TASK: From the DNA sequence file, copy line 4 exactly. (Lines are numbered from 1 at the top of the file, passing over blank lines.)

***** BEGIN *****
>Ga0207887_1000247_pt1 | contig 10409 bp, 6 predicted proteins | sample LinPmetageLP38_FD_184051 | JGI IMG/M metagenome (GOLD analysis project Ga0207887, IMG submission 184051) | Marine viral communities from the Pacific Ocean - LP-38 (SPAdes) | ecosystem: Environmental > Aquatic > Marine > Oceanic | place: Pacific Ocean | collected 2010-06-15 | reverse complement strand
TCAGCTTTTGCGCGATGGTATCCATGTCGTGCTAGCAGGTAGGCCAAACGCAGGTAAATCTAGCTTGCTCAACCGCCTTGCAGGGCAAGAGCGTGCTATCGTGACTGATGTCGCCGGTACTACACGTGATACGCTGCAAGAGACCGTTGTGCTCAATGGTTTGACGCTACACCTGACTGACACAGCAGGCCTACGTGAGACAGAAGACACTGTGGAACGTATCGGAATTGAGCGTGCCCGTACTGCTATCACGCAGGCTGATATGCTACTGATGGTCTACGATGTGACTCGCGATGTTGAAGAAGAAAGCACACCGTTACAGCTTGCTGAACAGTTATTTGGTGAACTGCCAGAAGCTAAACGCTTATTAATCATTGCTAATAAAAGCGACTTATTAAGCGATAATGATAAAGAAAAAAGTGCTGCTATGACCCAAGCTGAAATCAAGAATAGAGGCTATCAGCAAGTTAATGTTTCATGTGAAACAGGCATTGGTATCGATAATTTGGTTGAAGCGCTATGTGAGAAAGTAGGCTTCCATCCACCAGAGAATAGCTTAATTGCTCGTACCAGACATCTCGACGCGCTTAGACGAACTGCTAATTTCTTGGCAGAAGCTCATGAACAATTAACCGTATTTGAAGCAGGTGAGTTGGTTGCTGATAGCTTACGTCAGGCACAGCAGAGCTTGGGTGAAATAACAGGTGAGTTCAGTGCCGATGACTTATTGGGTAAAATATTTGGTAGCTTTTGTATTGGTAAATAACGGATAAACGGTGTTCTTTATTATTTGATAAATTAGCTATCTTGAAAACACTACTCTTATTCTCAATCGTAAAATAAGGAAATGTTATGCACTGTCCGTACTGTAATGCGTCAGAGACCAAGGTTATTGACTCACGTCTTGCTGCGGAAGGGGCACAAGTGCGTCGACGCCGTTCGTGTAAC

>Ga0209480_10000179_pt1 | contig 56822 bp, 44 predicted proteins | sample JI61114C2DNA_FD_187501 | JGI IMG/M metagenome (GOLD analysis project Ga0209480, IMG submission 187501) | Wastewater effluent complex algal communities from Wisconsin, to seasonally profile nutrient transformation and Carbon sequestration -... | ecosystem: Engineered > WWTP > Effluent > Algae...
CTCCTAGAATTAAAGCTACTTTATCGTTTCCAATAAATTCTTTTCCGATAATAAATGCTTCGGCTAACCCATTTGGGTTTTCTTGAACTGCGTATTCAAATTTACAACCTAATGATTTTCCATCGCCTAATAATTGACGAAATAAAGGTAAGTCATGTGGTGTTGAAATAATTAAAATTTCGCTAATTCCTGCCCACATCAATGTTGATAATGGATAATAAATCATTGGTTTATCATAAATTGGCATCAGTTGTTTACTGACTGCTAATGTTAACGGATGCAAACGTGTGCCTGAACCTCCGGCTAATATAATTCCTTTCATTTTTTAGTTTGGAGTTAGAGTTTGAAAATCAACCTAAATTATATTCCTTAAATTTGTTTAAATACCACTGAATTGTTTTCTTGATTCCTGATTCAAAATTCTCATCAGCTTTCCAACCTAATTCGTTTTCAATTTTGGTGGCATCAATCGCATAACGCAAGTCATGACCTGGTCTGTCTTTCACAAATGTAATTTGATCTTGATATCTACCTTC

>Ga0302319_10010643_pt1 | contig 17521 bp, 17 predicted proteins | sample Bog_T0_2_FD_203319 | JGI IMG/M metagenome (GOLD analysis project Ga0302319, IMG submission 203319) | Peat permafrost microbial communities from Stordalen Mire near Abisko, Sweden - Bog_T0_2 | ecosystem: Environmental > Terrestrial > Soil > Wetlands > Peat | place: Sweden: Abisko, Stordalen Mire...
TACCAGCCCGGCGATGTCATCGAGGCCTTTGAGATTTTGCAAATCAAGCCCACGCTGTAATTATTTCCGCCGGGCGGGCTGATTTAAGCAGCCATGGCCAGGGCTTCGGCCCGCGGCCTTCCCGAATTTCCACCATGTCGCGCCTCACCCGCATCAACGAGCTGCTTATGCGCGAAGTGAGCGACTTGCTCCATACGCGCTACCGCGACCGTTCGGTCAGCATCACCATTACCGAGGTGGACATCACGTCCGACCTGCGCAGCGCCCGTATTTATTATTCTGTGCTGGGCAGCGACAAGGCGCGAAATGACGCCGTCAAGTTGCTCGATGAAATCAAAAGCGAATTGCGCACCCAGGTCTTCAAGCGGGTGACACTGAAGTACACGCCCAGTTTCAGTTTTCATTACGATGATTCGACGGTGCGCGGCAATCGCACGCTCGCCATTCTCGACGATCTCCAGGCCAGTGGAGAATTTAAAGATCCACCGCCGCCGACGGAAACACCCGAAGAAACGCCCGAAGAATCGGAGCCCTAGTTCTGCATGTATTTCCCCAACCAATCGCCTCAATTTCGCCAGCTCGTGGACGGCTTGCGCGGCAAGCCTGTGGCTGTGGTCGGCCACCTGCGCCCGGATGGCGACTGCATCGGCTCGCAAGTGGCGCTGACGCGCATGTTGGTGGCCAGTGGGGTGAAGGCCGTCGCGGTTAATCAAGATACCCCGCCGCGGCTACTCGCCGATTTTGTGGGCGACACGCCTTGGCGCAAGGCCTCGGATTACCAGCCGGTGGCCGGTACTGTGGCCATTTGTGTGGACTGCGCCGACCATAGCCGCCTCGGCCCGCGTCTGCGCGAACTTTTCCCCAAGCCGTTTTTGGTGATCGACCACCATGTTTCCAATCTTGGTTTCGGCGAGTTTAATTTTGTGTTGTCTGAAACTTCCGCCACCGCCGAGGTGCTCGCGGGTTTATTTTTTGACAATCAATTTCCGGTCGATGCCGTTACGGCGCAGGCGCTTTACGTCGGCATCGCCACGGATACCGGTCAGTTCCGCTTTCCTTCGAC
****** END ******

CTCCTAGAATTAAAGCTACTTTATCGTTTCCAATAAATTCTTTTCCGATAATAAATGCTTCGGCTAACCCATTTGGGTTTTCTTGAACTGCGTATTCAAATTTACAACCTAATGATTTTCCATCGCCTAATAATTGACGAAATAAAGGTAAGTCATGTGGTGTTGAAATAATTAAAATTTCGCTAATTCCTGCCCACATCAATGTTGATAATGGATAATAAATCATTGGTTTATCATAAATTGGCATCAGTTGTTTACTGACTGCTAATGTTAACGGATGCAAACGTGTGCCTGAACCTCCGGCTAATATAATTCCTTTCATTTTTTAGTTTGGAGTTAGAGTTTGAAAATCAACCTAAATTATATTCCTTAAATTTGTTTAAATACCACTGAATTGTTTTCTTGATTCCTGATTCAAAATTCTCATCAGCTTTCCAACCTAATTCGTTTTCAATTTTGGTGGCATCAATCGCATAACGCAAGTCATGACCTGGTCTGTCTTTCACAAATGTAATTTGATCTTGATATCTACCTTC